Pre-migratory behaviour of the purple heron in the Netherlands

Doi: http://dx.doi.org/10.13157/arla.59.1.2012.3

Authors: Jan VAN DERWINDEN, Peter W. VAN HORSSEN, Martin J. M. POOT and Abel GYIMESI

E-mail: j.van.der.winden@buwa.nl

Published: Volume 59(1), June 2012. Pages 3-15.

Language: English

Keywords: Ardea purpurea, breeding areas, feeding areas, migration, post-breeding behaviour, premigratory behaviour, satellite transmitter and stopover site

Summary:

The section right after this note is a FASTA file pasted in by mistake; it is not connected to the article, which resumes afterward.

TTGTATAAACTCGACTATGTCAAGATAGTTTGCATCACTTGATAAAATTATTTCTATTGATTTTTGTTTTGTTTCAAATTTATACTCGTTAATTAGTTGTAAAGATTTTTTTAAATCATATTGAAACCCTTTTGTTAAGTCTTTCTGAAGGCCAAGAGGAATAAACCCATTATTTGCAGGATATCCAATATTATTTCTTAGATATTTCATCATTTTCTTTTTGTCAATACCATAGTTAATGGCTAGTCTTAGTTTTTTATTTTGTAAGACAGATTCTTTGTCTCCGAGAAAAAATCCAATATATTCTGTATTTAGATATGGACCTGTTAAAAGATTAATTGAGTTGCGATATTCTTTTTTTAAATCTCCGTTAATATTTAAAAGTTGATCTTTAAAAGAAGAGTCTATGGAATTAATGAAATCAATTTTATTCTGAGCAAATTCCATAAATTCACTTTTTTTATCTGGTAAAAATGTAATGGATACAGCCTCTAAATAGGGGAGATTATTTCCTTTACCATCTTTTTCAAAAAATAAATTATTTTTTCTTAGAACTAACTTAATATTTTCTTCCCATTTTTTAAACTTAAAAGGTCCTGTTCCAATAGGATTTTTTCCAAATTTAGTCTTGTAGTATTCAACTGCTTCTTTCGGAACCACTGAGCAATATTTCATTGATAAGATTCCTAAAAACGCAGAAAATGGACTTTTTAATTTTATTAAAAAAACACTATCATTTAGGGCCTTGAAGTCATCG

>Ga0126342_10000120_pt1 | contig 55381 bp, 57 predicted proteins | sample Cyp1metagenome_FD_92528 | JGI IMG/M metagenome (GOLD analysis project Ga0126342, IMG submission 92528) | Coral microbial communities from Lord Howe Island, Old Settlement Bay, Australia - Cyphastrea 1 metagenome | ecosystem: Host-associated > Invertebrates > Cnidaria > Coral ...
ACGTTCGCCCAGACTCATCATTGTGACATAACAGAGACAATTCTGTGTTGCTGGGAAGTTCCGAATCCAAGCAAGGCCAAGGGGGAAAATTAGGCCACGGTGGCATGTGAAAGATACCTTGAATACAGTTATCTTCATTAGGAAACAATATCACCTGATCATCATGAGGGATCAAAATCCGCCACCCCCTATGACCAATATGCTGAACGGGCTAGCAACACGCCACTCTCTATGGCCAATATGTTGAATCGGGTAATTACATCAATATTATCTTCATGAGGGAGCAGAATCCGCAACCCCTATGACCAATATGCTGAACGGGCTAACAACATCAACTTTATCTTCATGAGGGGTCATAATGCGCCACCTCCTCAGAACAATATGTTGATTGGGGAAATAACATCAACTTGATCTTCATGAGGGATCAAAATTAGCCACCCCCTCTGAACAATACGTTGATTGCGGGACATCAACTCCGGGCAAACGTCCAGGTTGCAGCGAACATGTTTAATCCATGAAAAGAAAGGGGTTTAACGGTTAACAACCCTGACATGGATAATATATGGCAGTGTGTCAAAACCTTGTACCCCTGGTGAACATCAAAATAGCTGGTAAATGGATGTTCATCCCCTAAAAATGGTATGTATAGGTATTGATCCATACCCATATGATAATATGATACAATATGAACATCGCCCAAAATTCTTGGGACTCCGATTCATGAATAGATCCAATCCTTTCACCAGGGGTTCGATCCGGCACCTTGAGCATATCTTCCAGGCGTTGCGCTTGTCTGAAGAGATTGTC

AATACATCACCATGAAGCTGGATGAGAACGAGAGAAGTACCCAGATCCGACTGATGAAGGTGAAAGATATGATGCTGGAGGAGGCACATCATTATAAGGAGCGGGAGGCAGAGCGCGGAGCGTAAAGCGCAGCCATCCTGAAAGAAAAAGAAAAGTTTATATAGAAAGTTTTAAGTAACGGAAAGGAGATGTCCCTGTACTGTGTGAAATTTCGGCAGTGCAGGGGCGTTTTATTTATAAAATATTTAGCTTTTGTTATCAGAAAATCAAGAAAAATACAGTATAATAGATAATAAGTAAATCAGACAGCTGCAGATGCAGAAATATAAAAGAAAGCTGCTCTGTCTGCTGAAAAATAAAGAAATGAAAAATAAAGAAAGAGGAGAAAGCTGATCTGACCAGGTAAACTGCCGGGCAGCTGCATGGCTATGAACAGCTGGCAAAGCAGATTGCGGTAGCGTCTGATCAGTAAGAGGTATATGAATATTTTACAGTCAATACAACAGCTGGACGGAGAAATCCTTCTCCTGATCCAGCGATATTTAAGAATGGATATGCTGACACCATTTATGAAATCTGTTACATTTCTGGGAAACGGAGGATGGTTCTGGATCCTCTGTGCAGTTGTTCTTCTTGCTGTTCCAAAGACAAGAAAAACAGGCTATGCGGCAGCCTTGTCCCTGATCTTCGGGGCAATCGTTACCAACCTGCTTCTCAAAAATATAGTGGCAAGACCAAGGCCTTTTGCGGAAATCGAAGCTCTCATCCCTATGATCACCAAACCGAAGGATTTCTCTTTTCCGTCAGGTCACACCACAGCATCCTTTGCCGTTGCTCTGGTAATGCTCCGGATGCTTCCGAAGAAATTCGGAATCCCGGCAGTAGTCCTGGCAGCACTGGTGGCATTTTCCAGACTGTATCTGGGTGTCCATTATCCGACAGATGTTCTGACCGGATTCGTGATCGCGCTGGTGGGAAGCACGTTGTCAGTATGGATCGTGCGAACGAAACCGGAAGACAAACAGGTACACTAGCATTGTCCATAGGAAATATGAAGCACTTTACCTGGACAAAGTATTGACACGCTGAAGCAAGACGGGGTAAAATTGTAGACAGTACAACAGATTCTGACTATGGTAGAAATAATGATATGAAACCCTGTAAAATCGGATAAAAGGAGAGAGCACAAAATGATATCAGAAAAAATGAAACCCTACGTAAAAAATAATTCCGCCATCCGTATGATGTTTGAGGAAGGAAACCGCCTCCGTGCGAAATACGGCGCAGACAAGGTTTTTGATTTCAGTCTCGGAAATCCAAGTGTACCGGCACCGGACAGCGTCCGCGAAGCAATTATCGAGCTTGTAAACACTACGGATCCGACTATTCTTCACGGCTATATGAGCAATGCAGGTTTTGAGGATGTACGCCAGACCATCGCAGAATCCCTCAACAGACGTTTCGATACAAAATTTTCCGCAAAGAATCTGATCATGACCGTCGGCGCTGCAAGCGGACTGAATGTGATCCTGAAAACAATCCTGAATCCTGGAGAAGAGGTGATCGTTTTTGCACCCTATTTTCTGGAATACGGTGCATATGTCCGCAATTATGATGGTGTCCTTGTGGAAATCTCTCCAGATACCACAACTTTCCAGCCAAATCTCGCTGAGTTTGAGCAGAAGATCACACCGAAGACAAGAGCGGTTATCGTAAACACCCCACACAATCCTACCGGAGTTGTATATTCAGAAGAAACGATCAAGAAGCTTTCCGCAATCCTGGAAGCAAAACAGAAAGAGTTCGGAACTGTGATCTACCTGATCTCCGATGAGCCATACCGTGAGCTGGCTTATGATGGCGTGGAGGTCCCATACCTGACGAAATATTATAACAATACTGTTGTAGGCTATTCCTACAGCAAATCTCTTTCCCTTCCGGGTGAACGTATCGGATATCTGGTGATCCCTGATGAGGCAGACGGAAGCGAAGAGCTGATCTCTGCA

Birds performing long-distance migration without substantial refuelling en route rely on fat reserves accumulated in the post-breeding, pre-migratory period. In order to fill a knowledge gap in the pre-migratory behaviour of purple herons Ardea purpurea, a species conducting a 3,500-4,000 km migration journey within 5-7 days, 12 adult and four juvenile purple herons were equipped with satellite transmitters in The Netherlands. The birds were followed during and after the breeding period until they departed for their migration. Based on the recorded positions, the location and the size of pre-migratory feeding areas were identified, as well as the duration herons used these sites. In addition, the location of and the distance flown to and from night roosts could also be defined. The results revealed that failed breeders started migration at the same time as successful breeders resulting in a longer pre-migratory period. After fledging, juveniles showed an initial “search period” before settling down at a final premigratory site, which resulted in later departure to Africa compared with adults. Most of the dusk- and daylight period (amounting altogether to 15-18 hours) was spent at the feeding sites. After breeding, most adults remained to use the same feeding areas but switched from sleeping in the colony to night roosts within feeding areas, likely to minimize the daily flight costs. Based on the daily foraging time, the pre-migratory period seems to be sufficient to deposit reserves for a migration journey of several thousand kilometres. Above this, our results generally highlight the importance of high-quality premigratory feeding areas for long-distance migrants without extensive stop-over periods.

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